Back to the Jewish food programs and several cooking demo/discussions that I zoomed into in the past month. An early program in The Great Jewish Food Fest was about “the bread of the seven heavens,” a Sephardic bread made for Shavuot (see May 29 post), presented by Helene Jawhara-Piner, who studies the culinary practices of the Jews of Iberia. She spoke briefly about the role of food traditions to detect and denounce conversos or crypto-Jews at the height of the Inquisition. This intricate, symbol-filled bread has been written about over the past few years. It seems to be a revival of a tradition attributed to the Jewish community of Salonica, Greece. What Jawhara-Piner demonstrated is her own variation – https://www.facebook.com/greatbigjewishfoodfest/videos/686741942103228/.
Israeli journalist/food writer, Hilla Alpert, also presented Shavuot cooking which emphasizes dairy ingredients in a program sponsored by the Jewish Food Society. She spoke about how this holiday is celebrated Israel’s kibbutzim and moshavs before showing how to make a baked filo-wrapped feta dish, cherry salad, and sweet cheeseballs – https://www.jewishfoodsociety.org/posts/2020/5/12/israeli-culinary-journalist-hila-alpert-looks-back-on-shavuot-on-the-kibbutz.
The “Shabbat Cook Along” of the Great Jewish Food Fest featured chefs Adeena Sussman, Einat Admony, and Michael Solomonov (https://www.jewishfoodfest.org/archives). Sussman prepared roasted root vegetables with tahini glaze. Here’s tip she offered – before juicing a lemon, zest it, microwave for 90 seconds, and save to use another time.
Solomonov made his famous five 5 minute hummus. I made it the next day and the family enjoyed! So easy and so good. I’m not sure if I’ll buy ready made hummus any more.
Five Minute Hummus. In the food processor, pulse the juice of one large lemon and 1 large clove of garlic. Add a full jar of tahini; fill the tahini jar halfway with water to get the sludge at the bottom. Add cumin* and salt to taste. Add ½ cup of water if too thick (I forgot this step!), Finally, add two drained cans of chick peas in food processor for 5 minutes, stir occasionally.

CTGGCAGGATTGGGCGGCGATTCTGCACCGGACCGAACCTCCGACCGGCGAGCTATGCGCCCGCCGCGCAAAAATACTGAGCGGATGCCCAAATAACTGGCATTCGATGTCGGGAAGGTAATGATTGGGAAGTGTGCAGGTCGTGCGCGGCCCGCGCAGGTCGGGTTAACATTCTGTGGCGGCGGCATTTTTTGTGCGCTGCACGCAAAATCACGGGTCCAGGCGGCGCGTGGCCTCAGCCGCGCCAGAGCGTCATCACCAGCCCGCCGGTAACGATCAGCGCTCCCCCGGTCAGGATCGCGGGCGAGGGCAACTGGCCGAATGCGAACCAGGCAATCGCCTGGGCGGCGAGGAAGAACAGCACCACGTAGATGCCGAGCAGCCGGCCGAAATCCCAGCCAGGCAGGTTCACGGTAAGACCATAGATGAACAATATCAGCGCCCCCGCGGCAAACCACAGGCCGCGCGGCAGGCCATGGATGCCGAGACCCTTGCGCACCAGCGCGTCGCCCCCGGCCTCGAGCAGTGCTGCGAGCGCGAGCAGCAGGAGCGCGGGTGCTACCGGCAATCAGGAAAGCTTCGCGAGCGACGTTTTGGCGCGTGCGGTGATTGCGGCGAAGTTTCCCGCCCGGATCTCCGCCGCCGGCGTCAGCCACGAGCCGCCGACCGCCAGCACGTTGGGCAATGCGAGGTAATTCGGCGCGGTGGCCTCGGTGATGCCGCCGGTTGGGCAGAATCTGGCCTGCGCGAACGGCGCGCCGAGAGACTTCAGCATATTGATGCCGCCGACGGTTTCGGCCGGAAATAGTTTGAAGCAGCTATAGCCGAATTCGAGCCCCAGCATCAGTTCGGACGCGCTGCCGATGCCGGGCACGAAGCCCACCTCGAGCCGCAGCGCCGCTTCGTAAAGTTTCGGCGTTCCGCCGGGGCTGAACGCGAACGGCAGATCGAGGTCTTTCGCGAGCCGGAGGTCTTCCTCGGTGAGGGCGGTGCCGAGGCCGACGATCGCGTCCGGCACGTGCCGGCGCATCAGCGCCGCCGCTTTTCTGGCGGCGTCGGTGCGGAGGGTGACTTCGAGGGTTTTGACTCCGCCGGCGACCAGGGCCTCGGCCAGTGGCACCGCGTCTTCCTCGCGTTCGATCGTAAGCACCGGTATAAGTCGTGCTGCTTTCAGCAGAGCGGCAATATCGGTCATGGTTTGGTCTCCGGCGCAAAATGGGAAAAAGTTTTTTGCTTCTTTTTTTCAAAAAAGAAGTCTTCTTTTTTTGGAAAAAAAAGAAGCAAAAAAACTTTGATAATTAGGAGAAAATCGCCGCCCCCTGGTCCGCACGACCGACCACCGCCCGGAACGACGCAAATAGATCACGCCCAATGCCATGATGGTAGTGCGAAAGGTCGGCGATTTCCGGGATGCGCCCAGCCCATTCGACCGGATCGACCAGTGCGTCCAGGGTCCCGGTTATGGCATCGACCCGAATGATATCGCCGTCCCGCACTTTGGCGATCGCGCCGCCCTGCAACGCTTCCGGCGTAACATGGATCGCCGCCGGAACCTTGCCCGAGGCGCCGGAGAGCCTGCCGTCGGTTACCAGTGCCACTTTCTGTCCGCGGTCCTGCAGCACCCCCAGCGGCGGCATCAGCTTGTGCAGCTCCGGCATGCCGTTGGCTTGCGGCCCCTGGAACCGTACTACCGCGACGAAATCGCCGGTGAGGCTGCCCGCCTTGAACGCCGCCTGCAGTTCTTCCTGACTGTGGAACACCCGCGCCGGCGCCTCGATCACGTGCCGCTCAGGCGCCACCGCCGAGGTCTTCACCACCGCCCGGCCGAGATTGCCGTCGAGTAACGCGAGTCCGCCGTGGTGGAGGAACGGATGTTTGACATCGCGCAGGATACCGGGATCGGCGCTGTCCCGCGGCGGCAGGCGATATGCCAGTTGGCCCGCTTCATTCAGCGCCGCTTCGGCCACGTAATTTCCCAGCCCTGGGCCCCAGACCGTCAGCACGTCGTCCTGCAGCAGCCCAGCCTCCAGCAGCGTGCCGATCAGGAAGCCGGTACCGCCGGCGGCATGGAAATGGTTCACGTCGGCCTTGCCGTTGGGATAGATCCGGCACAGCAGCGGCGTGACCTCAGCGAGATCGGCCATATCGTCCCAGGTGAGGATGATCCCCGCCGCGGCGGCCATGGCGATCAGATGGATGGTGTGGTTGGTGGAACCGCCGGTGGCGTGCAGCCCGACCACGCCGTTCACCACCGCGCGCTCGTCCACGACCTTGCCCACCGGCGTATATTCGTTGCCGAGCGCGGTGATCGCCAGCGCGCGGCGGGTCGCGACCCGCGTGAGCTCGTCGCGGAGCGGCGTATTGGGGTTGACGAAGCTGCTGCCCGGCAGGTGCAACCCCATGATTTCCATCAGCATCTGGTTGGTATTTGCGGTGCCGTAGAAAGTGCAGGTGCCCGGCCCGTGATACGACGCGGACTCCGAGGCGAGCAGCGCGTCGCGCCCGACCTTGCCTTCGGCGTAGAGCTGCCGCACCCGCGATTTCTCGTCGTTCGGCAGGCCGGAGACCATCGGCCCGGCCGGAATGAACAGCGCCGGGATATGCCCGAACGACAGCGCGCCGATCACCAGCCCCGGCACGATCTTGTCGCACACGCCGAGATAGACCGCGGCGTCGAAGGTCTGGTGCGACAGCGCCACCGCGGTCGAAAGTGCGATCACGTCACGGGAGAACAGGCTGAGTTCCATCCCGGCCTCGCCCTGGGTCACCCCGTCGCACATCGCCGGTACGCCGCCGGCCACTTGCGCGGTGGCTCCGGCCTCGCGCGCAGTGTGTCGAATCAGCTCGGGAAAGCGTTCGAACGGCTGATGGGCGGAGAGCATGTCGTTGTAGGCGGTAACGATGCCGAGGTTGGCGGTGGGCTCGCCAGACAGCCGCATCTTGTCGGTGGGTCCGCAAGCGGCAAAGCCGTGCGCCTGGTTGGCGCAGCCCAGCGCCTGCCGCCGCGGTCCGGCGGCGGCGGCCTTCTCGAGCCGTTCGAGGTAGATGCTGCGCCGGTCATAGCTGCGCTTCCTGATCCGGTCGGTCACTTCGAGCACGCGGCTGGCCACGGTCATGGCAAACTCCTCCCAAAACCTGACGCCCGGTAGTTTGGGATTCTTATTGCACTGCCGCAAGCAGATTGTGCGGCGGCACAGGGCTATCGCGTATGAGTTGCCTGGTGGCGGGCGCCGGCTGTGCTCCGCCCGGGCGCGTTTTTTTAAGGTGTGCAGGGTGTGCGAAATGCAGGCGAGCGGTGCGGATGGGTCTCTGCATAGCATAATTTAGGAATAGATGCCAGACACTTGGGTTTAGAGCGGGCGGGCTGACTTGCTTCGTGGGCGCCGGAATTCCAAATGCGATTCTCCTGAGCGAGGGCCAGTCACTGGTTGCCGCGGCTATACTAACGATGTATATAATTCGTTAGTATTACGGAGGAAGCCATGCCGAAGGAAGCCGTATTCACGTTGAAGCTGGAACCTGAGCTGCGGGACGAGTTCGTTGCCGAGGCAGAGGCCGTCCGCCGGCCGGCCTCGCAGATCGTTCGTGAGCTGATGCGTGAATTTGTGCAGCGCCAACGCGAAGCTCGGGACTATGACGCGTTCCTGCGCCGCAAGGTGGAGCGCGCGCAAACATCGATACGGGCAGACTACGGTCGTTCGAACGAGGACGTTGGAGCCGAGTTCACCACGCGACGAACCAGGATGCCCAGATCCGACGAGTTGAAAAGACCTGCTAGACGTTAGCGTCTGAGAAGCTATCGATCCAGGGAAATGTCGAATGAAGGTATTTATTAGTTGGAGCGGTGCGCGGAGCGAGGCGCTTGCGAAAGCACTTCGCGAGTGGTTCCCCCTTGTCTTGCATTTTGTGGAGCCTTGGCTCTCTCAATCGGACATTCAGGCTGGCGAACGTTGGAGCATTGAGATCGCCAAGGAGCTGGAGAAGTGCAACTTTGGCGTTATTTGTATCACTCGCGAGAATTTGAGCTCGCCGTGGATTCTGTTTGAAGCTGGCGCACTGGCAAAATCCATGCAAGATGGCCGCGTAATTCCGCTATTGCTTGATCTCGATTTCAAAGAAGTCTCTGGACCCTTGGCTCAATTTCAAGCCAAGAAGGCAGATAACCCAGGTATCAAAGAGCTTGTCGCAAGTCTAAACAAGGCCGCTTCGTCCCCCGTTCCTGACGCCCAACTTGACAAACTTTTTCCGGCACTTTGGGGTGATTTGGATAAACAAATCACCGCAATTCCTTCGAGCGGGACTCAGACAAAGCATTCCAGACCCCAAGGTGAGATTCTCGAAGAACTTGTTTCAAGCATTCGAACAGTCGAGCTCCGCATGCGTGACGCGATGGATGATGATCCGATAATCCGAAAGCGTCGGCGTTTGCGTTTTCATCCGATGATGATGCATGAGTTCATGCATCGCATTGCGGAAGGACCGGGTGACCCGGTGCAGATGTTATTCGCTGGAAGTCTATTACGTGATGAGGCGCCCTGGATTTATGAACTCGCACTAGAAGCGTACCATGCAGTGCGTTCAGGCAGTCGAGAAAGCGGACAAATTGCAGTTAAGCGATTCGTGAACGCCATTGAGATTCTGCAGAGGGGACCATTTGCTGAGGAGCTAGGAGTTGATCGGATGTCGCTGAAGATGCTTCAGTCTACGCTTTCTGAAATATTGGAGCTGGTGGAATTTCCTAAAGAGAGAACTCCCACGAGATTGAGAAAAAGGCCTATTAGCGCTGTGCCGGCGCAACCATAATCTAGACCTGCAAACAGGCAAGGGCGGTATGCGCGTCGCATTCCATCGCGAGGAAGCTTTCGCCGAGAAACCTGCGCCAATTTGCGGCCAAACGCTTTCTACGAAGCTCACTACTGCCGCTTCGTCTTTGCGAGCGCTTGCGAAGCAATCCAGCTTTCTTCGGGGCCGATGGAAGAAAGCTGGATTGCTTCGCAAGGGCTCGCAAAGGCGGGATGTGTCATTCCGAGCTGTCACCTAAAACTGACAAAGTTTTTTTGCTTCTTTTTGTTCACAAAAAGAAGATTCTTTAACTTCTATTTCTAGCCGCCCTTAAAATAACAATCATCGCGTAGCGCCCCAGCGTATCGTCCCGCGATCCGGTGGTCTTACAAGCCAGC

*Note – At a different zoom session, Solomonov recommended replacing cumin with fenugreek or fennel seeds for someone does not like cumin. When I served the hummus in a dish, I replaced the cumin with the fennel and Daughter enjoyed. Thank you!
During another zoom cooking demo, Solomonov showed how he makes his chicken schnitzel. This is a dish I don’t usually eat and have never cooked, something about fried food. But what the heck, I know Constant Companion enjoys a good schnitzel and I had chicken breasts in the freezer. https://www.eater.com/2020/5/22/21263779/michael-solomonov-chicken-schnitzel-recipe.
I left out the hawaj in deference to Daughter. Constant Companion was wowed! I’ve made this dish again alrealdy. I also fried the left over egg and served it alongside the chicken.
Yet another cooking demo by cookbook author Leah Koenig showed Roman Jewish specialties. She characterized Roman Jewish food as deep fried in olive oil. Sephardic influences include pine nuts and raisins. Among the dishes she showed was a sweet bar cookie called Pizza Ebraica.
Koenig also mentioned but did not prepare what she called an ancient Roman dish, Conchia di Zucchine, a marinated zucchini dish. I was curious and found a recipe and tried it with our summer surplus. Typical of Roman methods this is fried, this recipe called for roasting the zucchini. Constant Companion enjoyed it.
Preheat oven at 350 degrees. Trim 3 green zucchini and 3 yellow zucchini (about 1 pound each), slice lengthwise about ¼ inch thick. Spread zucchini on a roasting pan, bake for about 20 minutes, til browned. In a bowl, mix together 6 minced garlic cloves, ½ cup chopped basil, 1/2 cup chopped mint, 2 tbsp kosher salt, 2 tbsp ground pepper, and ¼ cup red wine vinegar. Gently toss roast zucchini in dressing and marinate two hours at room temperature.
More flowers and blooming trees bring smiles as mask-wearing becomes manditory: my front yard jasmine finally bloomed, as did my mystery pink flowers.
And then there was the elusive, spreading “golden” poinciana (that’s what I call it)